The change would be a huge jump in performance for users of both devices, which now use a Wi-Fi chip that supports 802.11b/g, with a throughput of less than 25Mbps on the 2.4GHz band. But the change would almost certainly mean having to buy a new Touch or iPhone with the 11n chip, and some observers say Apple also needs to upgrade the CPU to enable both handhelds to fully exploit 11n performance.

Speculation about 11n support has been rife. But programmers sifting through the recently unveiled beta code of the iPhone 3.0 operating system uncovered some radio component specifications that show a shift to a different Broadcom Wi-Fi chip, the BCM4329, for a future iPod Touch model.

The 3.0 firmware is due to be released this summer, and speculation is circulating that it may coincide with new models of the iPhone 3G and iPod Touch
Evidence of video recording, hardware upgrades in iPhone beta (Updated) - Ars Technica
The next version of the iPhone will not only have video recording capabilities, but may also include autofocus and digital compass hardware. These latest finds, as well as voice control capabilities, have cropped up in the latest iPhone OS 3.0 beta, as detailed by MacRumors.

If there was any doubt that iPhones will gain video recording capabilities, the latest evidence uncovered should quell that. Modifying the iPhone's configuration files to indicate that video recording hardware is present gives the Camera app a new interface with a toggle to switch from stills to video. There also appears to be a small preview window in the interface as well. According to MacRumors' sources, the actual video recording capability isn't yet functional.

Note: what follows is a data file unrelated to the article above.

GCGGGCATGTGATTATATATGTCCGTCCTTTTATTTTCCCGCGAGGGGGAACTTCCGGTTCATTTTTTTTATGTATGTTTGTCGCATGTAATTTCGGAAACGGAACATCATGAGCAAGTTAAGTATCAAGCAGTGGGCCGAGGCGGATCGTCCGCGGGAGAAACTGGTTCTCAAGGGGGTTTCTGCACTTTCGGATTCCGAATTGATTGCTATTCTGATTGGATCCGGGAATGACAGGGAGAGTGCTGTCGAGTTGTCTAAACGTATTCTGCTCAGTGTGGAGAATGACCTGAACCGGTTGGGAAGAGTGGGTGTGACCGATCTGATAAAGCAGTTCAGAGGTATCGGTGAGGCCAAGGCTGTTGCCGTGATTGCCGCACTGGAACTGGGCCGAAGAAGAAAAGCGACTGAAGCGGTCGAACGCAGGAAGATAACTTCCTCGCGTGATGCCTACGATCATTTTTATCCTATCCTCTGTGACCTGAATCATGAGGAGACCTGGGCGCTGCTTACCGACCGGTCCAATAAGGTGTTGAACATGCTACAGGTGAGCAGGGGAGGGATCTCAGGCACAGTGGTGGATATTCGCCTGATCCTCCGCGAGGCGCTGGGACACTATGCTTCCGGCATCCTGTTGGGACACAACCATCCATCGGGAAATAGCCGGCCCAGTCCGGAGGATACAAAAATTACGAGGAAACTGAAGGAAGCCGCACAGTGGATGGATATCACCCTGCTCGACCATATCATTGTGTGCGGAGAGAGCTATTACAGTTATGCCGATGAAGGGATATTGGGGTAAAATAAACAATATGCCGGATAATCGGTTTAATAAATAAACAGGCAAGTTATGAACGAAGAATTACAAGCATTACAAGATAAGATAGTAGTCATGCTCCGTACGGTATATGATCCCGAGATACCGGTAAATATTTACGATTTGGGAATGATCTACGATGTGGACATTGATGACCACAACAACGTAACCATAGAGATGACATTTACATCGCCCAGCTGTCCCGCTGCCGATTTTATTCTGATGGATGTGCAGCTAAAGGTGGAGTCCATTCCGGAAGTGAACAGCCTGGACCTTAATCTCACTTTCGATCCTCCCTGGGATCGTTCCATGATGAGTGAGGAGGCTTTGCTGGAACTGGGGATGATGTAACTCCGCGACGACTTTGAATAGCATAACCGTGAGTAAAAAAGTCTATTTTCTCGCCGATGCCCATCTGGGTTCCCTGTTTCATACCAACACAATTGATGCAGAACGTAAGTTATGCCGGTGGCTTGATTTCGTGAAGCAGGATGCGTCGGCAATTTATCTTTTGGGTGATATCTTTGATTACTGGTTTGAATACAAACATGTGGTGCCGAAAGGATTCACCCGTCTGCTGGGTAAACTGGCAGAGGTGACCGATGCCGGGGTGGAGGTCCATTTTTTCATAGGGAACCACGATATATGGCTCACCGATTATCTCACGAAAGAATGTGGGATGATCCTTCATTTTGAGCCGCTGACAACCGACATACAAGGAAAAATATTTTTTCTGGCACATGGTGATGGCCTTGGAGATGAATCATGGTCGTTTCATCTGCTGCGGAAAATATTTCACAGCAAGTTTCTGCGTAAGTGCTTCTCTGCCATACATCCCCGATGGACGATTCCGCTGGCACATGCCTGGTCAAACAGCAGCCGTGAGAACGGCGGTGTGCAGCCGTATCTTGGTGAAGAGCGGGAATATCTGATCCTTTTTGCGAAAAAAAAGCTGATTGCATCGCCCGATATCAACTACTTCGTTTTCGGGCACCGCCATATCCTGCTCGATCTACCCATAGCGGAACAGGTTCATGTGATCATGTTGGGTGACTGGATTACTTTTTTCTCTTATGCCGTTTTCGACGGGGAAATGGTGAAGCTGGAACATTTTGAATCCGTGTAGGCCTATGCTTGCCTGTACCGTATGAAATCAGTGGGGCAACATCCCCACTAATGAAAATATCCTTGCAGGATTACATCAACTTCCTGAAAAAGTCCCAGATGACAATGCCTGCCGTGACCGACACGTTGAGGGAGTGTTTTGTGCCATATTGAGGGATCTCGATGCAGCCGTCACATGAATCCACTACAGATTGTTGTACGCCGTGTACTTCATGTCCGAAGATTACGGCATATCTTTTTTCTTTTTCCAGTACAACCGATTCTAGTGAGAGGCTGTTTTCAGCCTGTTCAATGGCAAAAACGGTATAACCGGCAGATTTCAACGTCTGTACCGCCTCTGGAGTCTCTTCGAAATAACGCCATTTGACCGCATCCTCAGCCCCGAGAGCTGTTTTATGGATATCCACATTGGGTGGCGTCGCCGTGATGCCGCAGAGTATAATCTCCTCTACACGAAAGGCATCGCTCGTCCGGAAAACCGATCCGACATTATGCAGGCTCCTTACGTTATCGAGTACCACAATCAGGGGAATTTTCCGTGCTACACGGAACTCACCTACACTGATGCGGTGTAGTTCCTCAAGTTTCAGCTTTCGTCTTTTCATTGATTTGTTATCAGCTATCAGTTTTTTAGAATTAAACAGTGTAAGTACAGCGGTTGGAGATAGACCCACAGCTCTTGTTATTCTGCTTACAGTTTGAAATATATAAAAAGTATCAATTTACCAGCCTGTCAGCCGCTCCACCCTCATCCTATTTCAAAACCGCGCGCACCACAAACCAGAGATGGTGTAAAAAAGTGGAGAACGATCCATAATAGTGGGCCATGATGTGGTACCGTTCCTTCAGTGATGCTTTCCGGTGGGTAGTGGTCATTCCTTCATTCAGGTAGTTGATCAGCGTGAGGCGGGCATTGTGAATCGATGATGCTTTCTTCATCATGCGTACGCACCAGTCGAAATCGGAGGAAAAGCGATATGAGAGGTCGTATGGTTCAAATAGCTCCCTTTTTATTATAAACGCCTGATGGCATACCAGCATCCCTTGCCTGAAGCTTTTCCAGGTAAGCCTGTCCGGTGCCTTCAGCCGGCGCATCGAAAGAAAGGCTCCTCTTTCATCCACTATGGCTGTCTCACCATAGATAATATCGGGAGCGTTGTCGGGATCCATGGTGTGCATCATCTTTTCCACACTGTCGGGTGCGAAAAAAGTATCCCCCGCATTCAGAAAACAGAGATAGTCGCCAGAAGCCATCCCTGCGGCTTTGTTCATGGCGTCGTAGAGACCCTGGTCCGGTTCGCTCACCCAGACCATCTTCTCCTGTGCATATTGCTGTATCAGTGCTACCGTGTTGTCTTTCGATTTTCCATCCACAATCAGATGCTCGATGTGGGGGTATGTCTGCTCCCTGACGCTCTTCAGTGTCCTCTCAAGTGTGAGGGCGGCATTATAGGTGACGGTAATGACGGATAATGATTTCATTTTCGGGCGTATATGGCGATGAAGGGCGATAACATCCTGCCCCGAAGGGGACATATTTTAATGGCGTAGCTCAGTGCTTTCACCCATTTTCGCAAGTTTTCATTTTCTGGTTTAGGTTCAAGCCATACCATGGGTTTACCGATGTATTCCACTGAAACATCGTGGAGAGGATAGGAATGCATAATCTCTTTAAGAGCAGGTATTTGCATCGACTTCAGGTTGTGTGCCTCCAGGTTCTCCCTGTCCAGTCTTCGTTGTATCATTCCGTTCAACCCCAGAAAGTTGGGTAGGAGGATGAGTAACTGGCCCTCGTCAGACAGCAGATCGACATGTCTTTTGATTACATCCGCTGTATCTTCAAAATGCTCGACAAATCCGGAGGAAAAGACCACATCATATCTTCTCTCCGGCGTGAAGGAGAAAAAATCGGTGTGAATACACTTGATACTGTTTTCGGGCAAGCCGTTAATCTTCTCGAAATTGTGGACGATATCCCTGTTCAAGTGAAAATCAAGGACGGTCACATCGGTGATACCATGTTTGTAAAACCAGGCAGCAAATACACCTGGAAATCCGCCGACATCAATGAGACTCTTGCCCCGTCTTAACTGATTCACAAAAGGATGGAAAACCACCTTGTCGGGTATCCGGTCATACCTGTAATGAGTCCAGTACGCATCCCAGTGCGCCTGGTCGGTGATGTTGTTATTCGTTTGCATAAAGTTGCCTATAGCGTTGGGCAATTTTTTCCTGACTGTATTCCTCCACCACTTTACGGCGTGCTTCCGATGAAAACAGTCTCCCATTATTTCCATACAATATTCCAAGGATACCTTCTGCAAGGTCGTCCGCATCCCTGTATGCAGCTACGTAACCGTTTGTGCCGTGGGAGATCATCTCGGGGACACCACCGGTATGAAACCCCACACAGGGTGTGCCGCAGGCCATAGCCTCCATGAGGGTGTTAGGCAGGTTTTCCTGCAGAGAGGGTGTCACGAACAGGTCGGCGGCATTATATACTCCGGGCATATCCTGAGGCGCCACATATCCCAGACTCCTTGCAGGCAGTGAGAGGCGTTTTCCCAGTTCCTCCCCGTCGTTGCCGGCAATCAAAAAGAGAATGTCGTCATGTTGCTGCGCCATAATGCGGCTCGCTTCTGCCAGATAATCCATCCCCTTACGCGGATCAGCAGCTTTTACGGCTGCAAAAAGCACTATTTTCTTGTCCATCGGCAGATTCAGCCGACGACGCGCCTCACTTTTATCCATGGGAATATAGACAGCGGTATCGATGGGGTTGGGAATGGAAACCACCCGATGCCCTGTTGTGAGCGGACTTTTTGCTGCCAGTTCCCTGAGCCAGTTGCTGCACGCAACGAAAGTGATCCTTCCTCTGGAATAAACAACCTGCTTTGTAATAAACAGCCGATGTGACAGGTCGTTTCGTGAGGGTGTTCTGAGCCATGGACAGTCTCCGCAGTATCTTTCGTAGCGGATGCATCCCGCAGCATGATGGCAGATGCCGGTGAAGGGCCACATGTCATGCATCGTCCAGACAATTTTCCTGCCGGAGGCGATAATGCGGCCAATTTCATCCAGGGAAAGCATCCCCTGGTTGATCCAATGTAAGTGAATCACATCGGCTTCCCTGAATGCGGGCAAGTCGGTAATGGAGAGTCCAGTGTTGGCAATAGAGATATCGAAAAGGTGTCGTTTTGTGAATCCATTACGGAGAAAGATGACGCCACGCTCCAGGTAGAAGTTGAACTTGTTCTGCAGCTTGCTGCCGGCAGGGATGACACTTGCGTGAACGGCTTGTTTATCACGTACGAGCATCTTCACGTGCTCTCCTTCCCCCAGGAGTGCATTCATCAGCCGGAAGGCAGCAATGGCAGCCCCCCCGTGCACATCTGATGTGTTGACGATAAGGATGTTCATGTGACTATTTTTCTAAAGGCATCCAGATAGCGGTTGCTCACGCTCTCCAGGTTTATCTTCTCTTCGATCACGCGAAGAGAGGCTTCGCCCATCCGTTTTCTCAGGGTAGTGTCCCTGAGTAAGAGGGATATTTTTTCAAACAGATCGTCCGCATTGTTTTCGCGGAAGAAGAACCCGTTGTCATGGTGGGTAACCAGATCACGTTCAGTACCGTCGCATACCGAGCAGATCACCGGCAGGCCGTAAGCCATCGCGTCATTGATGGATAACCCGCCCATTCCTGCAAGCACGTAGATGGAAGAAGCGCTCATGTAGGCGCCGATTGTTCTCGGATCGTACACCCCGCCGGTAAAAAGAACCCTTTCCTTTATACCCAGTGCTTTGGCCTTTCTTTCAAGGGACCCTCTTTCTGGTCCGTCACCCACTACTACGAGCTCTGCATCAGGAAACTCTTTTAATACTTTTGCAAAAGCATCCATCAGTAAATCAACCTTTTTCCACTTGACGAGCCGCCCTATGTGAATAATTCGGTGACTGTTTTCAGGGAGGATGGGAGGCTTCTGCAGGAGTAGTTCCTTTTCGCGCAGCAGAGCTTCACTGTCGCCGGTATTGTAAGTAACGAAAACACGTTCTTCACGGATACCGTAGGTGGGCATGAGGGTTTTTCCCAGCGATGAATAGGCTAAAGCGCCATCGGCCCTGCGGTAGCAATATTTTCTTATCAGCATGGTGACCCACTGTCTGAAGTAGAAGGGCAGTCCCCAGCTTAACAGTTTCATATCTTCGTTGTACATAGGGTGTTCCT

Further digging into the various configuration files turned up references to "auto-focus camera," "magnetometer," and "Voice Control." Along with rumors of updated sensors, auto focus would certainly improve the quality of iPhone images. A magnetometer is essentially a digital compass, which would bring improvements not just to the Maps app, but also any apps for way-finding or real-time navigation. And voice control would be great for voice dialing and hands-free use, especially while in the car.

Conroy the Barbarian to crackdown on premium SMS services - Silicon Lust - Blogs - PC Authority
f you've ever been blinded by late night television ads featuring naked college girls and love match quizzes, you know what I mean by "premium" SMS.

The technical term for it is "crap". The kind of crap that horny idiots buy late at night without reading the fine print - which says the provider will keep sending them messages, at five bucks or more a throw, until they tell them to stop.

Surely their dollars would be better spent at an adult book store. Umm, not that I'd know about that kind of thing.